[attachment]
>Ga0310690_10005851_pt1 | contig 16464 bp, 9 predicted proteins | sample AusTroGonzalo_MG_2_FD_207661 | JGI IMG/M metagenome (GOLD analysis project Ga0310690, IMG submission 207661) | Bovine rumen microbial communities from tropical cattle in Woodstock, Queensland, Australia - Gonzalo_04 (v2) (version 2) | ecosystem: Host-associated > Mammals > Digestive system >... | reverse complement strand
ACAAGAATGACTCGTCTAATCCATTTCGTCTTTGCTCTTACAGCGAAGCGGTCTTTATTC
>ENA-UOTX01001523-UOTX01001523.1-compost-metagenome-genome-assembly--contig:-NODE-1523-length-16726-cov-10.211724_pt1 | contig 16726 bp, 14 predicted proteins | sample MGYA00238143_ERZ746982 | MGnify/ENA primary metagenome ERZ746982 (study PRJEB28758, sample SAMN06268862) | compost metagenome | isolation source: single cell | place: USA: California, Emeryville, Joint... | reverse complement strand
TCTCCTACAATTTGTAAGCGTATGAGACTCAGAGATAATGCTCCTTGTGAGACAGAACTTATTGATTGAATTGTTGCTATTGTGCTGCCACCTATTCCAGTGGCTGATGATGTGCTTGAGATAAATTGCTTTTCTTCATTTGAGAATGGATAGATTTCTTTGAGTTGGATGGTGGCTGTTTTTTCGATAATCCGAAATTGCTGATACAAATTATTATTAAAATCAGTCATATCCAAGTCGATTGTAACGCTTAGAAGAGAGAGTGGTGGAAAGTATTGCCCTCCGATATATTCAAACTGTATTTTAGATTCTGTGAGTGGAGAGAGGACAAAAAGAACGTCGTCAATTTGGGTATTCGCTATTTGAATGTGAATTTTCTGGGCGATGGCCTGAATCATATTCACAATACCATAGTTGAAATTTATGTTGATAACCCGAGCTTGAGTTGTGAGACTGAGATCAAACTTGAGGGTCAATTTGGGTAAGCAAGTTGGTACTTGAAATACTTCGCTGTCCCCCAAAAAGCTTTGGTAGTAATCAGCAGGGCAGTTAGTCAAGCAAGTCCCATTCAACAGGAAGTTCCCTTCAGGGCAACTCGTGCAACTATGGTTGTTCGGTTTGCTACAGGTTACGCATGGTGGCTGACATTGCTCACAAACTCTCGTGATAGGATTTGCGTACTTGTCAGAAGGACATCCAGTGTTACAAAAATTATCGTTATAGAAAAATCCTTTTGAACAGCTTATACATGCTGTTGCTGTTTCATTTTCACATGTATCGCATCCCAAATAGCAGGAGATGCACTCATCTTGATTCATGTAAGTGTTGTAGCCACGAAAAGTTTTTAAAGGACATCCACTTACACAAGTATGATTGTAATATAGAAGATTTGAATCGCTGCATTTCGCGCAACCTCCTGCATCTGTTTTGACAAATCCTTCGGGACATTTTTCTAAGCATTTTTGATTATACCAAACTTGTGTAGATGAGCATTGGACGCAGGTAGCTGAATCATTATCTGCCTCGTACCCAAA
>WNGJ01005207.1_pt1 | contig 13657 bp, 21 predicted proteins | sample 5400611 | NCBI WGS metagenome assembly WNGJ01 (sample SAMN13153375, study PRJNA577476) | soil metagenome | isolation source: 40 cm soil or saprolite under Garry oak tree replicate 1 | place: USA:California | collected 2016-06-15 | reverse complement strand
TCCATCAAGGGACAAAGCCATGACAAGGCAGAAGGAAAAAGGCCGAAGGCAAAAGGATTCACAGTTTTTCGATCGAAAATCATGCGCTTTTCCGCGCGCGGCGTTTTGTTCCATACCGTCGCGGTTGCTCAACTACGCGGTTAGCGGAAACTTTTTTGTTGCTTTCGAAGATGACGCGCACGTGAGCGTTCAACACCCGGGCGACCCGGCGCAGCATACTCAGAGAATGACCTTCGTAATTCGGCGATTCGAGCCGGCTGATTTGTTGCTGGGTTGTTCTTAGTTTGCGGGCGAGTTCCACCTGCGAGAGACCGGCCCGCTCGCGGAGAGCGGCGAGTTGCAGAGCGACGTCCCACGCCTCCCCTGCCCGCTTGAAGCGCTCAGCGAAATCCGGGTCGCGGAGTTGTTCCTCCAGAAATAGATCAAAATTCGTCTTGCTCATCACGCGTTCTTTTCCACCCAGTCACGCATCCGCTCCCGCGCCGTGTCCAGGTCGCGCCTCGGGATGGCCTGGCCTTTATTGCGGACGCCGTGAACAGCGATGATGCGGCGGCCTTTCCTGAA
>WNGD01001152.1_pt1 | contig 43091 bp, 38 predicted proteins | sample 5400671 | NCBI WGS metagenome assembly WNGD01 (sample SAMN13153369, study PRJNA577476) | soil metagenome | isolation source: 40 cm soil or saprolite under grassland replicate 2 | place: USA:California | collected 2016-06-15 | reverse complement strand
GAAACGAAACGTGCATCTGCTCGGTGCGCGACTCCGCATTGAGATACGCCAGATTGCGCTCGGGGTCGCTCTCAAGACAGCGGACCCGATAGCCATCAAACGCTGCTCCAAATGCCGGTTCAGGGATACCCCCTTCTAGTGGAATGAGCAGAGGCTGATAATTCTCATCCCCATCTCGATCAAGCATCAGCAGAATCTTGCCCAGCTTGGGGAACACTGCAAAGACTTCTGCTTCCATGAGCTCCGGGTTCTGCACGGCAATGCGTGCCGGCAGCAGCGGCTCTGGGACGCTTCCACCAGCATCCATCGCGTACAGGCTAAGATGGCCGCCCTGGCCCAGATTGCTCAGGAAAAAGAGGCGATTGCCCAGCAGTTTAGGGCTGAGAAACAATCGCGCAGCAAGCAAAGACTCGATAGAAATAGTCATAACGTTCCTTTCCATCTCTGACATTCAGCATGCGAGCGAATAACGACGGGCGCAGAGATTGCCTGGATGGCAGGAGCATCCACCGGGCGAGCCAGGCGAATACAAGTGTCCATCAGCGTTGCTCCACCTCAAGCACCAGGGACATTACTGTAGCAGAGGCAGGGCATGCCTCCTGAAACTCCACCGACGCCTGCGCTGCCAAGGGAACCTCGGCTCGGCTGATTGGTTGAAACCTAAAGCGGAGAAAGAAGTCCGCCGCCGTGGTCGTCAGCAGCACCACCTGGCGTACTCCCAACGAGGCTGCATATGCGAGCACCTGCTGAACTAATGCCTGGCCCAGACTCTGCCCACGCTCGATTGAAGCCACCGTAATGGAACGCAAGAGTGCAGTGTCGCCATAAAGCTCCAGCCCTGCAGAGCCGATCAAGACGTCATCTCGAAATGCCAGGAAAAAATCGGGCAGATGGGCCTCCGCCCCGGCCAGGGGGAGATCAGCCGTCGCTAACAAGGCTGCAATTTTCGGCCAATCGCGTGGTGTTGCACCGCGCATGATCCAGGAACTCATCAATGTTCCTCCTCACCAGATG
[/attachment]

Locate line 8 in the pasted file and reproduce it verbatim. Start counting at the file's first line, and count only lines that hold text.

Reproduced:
GAAACGAAACGTGCATCTGCTCGGTGCGCGACTCCGCATTGAGATACGCCAGATTGCGCTCGGGGTCGCTCTCAAGACAGCGGACCCGATAGCCATCAAACGCTGCTCCAAATGCCGGTTCAGGGATACCCCCTTCTAGTGGAATGAGCAGAGGCTGATAATTCTCATCCCCATCTCGATCAAGCATCAGCAGAATCTTGCCCAGCTTGGGGAACACTGCAAAGACTTCTGCTTCCATGAGCTCCGGGTTCTGCACGGCAATGCGTGCCGGCAGCAGCGGCTCTGGGACGCTTCCACCAGCATCCATCGCGTACAGGCTAAGATGGCCGCCCTGGCCCAGATTGCTCAGGAAAAAGAGGCGATTGCCCAGCAGTTTAGGGCTGAGAAACAATCGCGCAGCAAGCAAAGACTCGATAGAAATAGTCATAACGTTCCTTTCCATCTCTGACATTCAGCATGCGAGCGAATAACGACGGGCGCAGAGATTGCCTGGATGGCAGGAGCATCCACCGGGCGAGCCAGGCGAATACAAGTGTCCATCAGCGTTGCTCCACCTCAAGCACCAGGGACATTACTGTAGCAGAGGCAGGGCATGCCTCCTGAAACTCCACCGACGCCTGCGCTGCCAAGGGAACCTCGGCTCGGCTGATTGGTTGAAACCTAAAGCGGAGAAAGAAGTCCGCCGCCGTGGTCGTCAGCAGCACCACCTGGCGTACTCCCAACGAGGCTGCATATGCGAGCACCTGCTGAACTAATGCCTGGCCCAGACTCTGCCCACGCTCGATTGAAGCCACCGTAATGGAACGCAAGAGTGCAGTGTCGCCATAAAGCTCCAGCCCTGCAGAGCCGATCAAGACGTCATCTCGAAATGCCAGGAAAAAATCGGGCAGATGGGCCTCCGCCCCGGCCAGGGGGAGATCAGCCGTCGCTAACAAGGCTGCAATTTTCGGCCAATCGCGTGGTGTTGCACCGCGCATGATCCAGGAACTCATCAATGTTCCTCCTCACCAGATG